40
Miami Oxford Scholars 2008 File Title

Indian Fism Solves Ethnic Conflict


( _ ) Indian federalism localizes ethnic conflicts and prevents escalation

Singh in 03 (Mahendra P. Singh, University of Delhi, Douglas V. Verney , University of


Pennsylvania, Publius, Fall 2003 v33 i4 p1(20))

It has also managed to indigenize its political institutions in a variety of ways, not least through mass protests
against governments, dating from Mohandas Gandhi's use of non-violence as a technique of dealing with the
country's colonial masters. What is interesting has been the continuation of this strategy in a country that proudly
claims to be democratic, arguably because the federal system is slow to respond to popular demands. While there
is always the possibility that these protests will get out of hand, usually they stop short of violence, and
because of India's federal system, both peaceful and violent protests have rarely spilled over from one
state to another.

( _ ) Decentralization key to undercutting the insurgency in Kashmir

Mathew in 02 (George Mathew, the Director of the Institute of Social Sciences in Delhi, India., Vol 2,
No 3, April 2002 [http://www.forumfed.org/publications/pdfs/vol2_no3_apr_2002.pdf])

The last, given the stance of the current Indian government, is the most likely. But there could be another
approach that might respond to the Kashmiri need to preserve its distinct identity and fortify Indian
federalism as well. Civil society organizations, pro-federalism thinkers and practitioners are of the view that
true and genuine democracy is the only answer to the Kashmir problem. Free and fair elections at the State
and federal levels are a necessary condition. But more significantly, democracy and democratic values must
percolate down the line. Village councils (Halqa Panchayats) hold the key. If Jammu and Kashmir had a vibrant
local self-government system, would the situation have been different? Everyone with whom this writer
discussed this issue during a recent visit to the State was of the view that democratically elected local self-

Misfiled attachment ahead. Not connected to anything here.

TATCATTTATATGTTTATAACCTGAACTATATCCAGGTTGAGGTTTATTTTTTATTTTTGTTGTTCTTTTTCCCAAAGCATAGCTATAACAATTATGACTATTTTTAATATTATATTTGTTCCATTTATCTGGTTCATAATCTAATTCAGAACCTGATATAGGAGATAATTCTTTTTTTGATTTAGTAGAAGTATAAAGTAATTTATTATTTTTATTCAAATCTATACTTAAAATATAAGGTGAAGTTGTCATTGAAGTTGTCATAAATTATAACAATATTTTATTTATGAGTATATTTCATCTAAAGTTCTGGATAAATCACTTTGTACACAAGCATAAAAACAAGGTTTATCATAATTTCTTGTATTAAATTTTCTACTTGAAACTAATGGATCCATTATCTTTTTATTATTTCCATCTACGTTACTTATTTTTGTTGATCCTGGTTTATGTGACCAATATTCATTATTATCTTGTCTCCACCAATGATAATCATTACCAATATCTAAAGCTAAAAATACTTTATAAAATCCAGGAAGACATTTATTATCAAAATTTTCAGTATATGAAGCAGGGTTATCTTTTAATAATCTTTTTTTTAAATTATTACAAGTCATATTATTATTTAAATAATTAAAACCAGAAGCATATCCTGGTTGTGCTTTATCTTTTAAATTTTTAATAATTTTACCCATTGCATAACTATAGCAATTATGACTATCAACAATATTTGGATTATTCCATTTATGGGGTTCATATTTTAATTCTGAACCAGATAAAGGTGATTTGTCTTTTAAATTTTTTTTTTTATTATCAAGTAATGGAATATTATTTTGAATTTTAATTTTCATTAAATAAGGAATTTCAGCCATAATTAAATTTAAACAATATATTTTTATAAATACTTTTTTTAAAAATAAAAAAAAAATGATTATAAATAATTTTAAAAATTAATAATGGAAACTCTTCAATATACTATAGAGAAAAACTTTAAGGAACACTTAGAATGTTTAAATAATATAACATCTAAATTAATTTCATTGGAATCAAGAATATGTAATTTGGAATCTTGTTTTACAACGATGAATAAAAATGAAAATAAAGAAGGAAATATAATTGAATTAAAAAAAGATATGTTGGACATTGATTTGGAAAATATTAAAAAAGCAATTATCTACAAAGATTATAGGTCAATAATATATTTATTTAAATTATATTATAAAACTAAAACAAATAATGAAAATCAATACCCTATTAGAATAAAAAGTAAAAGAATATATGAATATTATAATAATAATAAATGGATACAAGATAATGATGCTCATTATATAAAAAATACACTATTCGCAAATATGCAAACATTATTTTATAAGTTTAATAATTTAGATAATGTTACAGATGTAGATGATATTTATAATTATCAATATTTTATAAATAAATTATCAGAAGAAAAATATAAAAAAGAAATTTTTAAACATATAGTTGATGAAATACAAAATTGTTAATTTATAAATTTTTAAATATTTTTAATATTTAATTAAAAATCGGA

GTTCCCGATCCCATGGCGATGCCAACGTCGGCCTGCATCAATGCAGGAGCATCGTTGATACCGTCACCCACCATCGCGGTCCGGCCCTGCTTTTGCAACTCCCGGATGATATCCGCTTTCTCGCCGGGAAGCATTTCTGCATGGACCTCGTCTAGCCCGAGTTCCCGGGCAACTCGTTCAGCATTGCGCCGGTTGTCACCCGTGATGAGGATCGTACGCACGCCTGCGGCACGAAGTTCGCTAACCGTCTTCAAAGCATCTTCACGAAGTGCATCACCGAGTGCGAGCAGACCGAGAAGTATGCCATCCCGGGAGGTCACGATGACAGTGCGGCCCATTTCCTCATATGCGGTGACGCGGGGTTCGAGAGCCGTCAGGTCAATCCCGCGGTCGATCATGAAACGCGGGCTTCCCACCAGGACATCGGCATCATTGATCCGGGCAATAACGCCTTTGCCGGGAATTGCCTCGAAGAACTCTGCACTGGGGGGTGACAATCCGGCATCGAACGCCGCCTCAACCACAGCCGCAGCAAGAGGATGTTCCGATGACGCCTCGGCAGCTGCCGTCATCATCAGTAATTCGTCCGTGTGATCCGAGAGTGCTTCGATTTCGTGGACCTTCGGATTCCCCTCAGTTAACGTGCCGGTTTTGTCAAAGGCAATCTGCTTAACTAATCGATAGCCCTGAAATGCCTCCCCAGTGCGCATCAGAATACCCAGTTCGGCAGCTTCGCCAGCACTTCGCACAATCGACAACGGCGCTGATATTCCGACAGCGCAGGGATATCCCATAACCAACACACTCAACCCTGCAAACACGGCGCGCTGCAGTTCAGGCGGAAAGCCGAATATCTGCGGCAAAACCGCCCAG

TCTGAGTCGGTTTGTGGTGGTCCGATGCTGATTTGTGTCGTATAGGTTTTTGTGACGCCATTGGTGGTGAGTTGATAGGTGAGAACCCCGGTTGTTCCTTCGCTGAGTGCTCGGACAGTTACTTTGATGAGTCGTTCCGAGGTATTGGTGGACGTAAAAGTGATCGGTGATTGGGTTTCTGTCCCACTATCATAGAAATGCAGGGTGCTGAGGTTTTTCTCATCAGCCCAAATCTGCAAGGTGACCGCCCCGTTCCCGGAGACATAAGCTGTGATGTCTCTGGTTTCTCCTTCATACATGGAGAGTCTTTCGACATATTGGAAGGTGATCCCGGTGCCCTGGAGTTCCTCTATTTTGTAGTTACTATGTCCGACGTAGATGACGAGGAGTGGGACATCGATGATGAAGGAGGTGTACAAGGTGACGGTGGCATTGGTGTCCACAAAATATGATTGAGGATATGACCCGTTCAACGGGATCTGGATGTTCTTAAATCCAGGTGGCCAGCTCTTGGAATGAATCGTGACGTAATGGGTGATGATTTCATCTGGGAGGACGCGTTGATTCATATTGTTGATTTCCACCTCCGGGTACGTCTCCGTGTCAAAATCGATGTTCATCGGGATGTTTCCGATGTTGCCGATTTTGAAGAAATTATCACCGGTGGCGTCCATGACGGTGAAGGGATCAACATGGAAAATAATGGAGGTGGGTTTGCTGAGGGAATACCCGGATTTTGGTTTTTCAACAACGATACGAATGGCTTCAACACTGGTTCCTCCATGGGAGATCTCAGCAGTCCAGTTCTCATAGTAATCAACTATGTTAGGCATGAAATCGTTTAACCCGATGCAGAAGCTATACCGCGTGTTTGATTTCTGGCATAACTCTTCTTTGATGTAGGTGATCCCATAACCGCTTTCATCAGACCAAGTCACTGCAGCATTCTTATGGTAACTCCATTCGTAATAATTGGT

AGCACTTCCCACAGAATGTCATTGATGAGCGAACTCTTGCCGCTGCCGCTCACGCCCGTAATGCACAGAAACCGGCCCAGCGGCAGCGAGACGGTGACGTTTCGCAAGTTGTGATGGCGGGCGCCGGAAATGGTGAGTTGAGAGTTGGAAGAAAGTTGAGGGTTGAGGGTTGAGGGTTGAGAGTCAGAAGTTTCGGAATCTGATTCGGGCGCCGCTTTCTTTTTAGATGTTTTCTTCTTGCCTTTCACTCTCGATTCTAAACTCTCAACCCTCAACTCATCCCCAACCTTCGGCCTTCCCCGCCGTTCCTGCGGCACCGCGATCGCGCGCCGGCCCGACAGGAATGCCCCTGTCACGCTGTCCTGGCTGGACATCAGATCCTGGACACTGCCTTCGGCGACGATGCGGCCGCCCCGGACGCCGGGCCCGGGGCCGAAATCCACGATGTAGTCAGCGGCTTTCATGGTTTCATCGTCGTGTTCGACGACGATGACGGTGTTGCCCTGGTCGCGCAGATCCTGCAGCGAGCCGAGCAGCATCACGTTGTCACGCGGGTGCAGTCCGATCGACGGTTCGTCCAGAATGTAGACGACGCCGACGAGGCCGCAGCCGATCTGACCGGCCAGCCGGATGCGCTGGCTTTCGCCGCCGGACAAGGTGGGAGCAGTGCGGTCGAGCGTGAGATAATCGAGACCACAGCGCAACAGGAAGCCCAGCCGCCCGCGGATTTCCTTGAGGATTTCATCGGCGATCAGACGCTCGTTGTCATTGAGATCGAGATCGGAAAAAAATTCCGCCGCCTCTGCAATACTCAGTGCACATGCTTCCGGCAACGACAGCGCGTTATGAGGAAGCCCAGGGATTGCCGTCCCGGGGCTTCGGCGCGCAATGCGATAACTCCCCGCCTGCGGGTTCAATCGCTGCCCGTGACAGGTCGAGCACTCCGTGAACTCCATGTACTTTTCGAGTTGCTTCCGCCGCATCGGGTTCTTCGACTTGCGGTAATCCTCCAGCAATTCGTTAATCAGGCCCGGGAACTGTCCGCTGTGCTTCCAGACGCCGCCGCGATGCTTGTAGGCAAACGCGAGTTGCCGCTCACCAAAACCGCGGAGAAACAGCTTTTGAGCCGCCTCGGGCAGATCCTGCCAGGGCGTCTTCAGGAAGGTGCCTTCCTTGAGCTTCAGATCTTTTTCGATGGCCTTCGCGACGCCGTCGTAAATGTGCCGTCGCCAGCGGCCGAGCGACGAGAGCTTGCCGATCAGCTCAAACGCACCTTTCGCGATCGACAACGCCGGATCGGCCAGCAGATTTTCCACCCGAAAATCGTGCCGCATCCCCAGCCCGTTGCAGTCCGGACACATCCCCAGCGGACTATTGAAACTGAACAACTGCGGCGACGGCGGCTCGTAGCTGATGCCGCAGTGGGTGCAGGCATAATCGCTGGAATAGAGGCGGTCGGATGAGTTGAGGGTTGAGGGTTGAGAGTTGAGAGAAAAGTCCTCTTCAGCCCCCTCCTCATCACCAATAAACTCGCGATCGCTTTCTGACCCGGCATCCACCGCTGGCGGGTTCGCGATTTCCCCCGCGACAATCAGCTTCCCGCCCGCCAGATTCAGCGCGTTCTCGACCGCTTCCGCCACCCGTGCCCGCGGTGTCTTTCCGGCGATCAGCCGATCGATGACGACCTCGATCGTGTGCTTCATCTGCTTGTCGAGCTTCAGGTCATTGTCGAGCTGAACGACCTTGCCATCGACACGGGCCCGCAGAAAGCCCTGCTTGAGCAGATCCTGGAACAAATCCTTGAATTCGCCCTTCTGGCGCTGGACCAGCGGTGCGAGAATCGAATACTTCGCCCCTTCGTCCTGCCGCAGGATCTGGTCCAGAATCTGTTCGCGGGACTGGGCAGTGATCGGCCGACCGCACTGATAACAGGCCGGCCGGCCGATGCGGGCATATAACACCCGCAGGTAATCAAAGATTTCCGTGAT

government would have made a lot of difference. Deprivation and frustration are the main factors that draw
the young and old towards the extremists’ demands. With people-oriented developments and community
participation, militancy could be contained considerably. It is an open secret that Pakistan tried its best to
subvert the recently held village council elections in Kashmir, for they didn’t want the people of Kashmir to
participate in any political activity in the Valley. It must be said to the credit of the ruling National Conference
that in the last five years it has brought some of the fragile State institutions back on the rails. The fact that the
State government could hold the 2001 Census operations successfully in spite of serious threats from the
militants is no mean achievement. The Halqa Panchayat elections to the local democratic institutions took
place with extraordinary enthusiasm of the people. This was a major political initiative and took some of
the sting out of the militants. In the light of the September 11 terrorist attacks in the US, and the subsequent
international developments, the Kashmiris were hopeful that militancy would subside in the Valley. This has not
happened. Jammu and Kashmir is facing the painful reality of marginalization. Those at the helm of affairs
in Delhi somehow refuse to recognise it. Kashmir and its multifaceted problems are often misunderstood and
misinterpreted, resulting in people’s misery and their further alienation from the rest of India. Vibrant democratic
institutions and decentralization of power in a true federal spirit are the best way to arrest that alienation.

41
Miami Oxford Scholars 2008 File Title

Indian Fism Solves Ethnic Conflict


( _ ) Indian devolution key to accommodation of minorities, prevents instability

Bagchi in 03 (Amaresh Bagchi, National Institute of Public Finance and Policy, Publius, Fall 2003 v33
i4 p21(22))

Relations between state and national governments are difficult everywhere, and in India the Center has to tread
with caution, following clear rules and acting transparently. Fortunately, federalism allows for flexibility and